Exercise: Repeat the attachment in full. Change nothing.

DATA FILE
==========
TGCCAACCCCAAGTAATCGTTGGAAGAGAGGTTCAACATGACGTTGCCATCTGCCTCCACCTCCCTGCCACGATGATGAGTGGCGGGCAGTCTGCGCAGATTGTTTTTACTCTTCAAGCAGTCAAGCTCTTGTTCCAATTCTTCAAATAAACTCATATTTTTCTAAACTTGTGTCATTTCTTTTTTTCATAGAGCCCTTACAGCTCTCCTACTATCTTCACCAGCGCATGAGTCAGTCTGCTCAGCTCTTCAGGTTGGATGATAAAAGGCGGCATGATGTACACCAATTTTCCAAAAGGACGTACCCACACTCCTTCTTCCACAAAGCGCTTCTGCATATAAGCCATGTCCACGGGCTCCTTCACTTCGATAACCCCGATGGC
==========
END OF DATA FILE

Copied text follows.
TGCCAACCCCAAGTAATCGTTGGAAGAGAGGTTCAACATGACGTTGCCATCTGCCTCCACCTCCCTGCCACGATGATGAGTGGCGGGCAGTCTGCGCAGATTGTTTTTACTCTTCAAGCAGTCAAGCTCTTGTTCCAATTCTTCAAATAAACTCATATTTTTCTAAACTTGTGTCATTTCTTTTTTTCATAGAGCCCTTACAGCTCTCCTACTATCTTCACCAGCGCATGAGTCAGTCTGCTCAGCTCTTCAGGTTGGATGATAAAAGGCGGCATGATGTACACCAATTTTCCAAAAGGACGTACCCACACTCCTTCTTCCACAAAGCGCTTCTGCATATAAGCCATGTCCACGGGCTCCTTCACTTCGATAACCCCGATGGC